I'd hate to see you end up buying an airplane and then not being able to fly it due to the cost of ongoing maintenance and parts. I've known more than one person who bought an airplane and then couldn't afford to operate it. And after owning a series of airplanes over the years, this is one thing I've learned to pay very careful attention to.

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    1. Ron, Thank you so much!!! Okay... I would love an RV-10. Will you build it for me? Actually... that would be a dream to build my own plane. Oh... if I only had enough hours in this life.

      Thank you so much for the added wisdom of the parts. I seriously had no idea.

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    2. New Beechcraft-built parts can be overpriced. That's why there is an extensive network of secondary suppliers, and a strong network of used parts dealers. You don't HAVE to pay their prices unless you want a brand new part with warranty.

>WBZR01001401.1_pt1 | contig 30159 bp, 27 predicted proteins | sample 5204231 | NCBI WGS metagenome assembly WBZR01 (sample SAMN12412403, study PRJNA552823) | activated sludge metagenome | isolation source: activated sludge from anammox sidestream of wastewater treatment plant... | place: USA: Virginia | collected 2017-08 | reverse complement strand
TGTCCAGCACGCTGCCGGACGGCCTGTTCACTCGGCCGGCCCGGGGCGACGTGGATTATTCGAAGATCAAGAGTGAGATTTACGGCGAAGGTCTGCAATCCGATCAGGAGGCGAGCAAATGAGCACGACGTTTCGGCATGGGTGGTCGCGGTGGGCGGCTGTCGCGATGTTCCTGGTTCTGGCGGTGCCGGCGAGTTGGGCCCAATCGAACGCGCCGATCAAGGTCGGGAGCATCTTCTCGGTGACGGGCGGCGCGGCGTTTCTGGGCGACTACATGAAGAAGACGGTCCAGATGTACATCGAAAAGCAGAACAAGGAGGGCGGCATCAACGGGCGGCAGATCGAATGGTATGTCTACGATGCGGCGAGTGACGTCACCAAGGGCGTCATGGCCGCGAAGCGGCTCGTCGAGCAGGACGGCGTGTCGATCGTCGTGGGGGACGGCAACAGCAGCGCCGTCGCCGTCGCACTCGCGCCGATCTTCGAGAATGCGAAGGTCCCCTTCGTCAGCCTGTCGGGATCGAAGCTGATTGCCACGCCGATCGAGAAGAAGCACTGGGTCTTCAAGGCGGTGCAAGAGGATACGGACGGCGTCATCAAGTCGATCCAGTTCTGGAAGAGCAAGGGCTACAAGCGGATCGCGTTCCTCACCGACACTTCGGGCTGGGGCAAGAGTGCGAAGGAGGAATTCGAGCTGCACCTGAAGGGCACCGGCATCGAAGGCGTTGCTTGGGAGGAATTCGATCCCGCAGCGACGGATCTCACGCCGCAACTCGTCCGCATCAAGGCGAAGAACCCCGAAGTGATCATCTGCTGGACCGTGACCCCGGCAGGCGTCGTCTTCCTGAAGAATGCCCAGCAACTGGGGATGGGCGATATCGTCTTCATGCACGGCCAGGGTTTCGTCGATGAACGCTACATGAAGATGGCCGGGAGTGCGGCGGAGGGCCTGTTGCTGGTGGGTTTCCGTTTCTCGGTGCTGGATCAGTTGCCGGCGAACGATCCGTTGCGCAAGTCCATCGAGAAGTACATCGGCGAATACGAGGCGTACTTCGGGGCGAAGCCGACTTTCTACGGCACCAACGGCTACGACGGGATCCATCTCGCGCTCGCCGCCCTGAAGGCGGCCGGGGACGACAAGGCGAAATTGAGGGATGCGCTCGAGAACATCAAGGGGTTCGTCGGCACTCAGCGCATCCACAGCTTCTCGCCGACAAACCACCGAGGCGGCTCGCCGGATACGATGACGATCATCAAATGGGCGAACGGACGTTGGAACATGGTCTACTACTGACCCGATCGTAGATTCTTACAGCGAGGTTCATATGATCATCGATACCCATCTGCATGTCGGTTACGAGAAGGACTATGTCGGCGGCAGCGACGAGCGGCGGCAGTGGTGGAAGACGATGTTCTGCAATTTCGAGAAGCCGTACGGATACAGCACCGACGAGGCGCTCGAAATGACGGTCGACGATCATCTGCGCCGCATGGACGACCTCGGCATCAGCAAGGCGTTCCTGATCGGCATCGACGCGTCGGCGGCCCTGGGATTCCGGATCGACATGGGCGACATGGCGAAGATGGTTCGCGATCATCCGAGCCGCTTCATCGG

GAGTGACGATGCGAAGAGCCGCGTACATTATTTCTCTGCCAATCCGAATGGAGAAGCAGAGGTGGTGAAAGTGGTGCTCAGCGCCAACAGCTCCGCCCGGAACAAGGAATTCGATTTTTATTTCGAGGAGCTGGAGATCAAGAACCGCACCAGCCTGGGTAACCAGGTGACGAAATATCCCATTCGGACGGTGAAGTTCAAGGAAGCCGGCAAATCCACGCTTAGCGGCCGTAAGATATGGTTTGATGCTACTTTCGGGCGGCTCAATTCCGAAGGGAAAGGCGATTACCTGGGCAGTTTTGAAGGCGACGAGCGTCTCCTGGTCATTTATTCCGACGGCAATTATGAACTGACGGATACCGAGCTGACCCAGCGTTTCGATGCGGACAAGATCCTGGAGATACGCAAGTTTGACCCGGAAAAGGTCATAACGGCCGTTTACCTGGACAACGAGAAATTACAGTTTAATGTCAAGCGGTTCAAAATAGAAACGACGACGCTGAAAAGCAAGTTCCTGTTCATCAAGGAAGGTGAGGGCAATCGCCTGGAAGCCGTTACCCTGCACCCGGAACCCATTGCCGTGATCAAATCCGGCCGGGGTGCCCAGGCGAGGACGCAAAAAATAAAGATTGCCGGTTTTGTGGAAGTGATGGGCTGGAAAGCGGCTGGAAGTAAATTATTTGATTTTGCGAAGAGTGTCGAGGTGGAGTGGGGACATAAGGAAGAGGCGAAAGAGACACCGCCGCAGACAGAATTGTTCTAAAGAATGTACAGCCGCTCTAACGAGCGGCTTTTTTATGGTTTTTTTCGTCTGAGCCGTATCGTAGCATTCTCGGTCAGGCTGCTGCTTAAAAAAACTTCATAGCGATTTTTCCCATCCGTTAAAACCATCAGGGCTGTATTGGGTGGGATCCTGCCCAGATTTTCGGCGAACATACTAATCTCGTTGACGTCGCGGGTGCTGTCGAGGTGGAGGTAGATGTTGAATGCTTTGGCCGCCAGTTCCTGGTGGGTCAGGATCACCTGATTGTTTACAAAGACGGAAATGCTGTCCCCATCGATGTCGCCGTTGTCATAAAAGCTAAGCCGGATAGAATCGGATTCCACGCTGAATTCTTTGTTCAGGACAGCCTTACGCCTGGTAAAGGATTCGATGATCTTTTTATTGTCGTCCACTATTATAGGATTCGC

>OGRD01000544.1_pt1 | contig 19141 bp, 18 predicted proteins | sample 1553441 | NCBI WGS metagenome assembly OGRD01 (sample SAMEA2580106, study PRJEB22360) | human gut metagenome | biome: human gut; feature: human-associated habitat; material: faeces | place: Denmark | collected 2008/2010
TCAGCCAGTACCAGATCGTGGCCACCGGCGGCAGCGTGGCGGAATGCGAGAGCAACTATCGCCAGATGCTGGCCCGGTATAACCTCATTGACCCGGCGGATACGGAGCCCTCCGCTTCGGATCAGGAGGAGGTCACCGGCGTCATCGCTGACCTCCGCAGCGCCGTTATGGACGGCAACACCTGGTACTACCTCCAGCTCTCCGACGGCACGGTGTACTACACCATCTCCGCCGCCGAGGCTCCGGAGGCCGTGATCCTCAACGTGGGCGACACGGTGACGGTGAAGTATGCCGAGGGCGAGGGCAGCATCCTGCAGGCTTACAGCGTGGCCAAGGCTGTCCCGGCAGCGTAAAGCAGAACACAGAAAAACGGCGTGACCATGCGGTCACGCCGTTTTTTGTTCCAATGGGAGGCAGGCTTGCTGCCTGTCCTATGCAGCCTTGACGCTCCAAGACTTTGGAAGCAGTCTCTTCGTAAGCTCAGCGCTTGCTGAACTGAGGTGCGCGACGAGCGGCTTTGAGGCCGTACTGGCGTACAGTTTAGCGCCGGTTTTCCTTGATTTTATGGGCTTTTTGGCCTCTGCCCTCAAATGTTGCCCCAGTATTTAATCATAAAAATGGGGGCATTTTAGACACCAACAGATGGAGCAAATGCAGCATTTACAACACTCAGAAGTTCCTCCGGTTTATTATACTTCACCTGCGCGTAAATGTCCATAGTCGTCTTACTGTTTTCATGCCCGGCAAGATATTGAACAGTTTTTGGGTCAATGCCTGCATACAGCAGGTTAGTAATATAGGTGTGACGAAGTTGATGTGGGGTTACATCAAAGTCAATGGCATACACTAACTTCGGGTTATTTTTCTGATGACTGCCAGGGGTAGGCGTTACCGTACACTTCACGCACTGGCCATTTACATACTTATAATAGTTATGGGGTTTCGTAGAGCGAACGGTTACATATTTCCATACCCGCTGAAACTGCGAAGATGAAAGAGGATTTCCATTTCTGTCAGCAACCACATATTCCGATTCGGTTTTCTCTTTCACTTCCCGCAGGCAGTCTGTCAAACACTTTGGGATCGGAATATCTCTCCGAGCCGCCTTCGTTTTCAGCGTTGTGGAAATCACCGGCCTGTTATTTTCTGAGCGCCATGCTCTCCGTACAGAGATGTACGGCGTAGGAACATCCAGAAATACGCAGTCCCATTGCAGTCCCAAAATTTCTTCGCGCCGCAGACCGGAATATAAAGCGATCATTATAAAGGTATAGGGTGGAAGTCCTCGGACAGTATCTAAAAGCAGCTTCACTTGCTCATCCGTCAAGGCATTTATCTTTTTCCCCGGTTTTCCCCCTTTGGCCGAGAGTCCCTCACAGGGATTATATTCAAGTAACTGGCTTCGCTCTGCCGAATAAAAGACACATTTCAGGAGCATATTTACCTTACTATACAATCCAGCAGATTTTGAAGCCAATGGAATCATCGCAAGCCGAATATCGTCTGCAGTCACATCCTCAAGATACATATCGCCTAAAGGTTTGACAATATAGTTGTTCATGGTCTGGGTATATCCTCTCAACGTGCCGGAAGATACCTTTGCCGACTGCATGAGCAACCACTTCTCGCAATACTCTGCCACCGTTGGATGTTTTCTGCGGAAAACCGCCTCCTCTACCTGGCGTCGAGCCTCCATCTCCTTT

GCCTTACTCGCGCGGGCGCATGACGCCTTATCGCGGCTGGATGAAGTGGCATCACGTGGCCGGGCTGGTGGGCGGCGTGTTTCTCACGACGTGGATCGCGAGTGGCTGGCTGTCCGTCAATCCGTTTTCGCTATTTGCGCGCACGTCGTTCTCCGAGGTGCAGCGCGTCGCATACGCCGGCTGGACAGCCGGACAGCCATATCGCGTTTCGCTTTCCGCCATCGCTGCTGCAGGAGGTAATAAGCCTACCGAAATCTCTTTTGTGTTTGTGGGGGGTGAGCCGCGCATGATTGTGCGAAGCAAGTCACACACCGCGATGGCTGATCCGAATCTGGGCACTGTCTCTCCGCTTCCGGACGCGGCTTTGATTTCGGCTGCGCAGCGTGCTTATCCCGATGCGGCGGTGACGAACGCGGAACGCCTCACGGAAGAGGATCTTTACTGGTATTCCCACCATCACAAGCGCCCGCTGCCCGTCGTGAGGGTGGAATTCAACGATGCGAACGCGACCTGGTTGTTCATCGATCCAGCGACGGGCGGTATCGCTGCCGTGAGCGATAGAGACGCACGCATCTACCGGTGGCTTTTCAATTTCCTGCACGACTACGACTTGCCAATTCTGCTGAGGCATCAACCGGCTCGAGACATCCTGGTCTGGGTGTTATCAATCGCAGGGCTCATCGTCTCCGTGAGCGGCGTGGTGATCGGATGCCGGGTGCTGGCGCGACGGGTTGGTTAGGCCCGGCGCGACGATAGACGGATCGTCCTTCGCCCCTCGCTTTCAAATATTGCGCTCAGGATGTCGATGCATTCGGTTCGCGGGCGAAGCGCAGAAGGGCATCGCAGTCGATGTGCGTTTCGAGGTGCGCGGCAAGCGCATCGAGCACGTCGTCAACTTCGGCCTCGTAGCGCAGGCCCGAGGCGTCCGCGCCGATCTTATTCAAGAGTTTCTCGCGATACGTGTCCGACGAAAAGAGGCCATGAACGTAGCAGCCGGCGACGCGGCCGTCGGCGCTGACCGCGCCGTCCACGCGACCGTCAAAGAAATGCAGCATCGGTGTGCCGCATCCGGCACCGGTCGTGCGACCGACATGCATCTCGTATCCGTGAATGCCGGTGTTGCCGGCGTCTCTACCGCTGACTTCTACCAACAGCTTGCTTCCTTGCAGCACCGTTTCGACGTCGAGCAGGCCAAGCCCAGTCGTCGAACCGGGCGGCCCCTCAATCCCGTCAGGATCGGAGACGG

Your best defense is a good prebuy, and the best guy for that is in Riverside CA. The RV10 is a nice, fast 4-seater (I fly an RV7A sometimes), but I thought you wanted 6 seats?

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  7. I'm not expert on buying aircraft, but I'd just say go with your heart. It sounds like the Bonanza is on your mind and you've put quite a bit of consideration into it. Go with the plane your gut tells you to go with, I'm sure things will work out.

    Knowing you Karlene, you'll have that positive attitude and find a way to love any plane you purchase!
    -Swayne

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    1. Thanks Swayne. Actually... the AZTEC was in my heart. So now, I need help. lol. You're flying a lot, meeting many people. Keep your eyes out and talk to those experts. You can be on the hunt for the perfect plane for me. Thank you!!!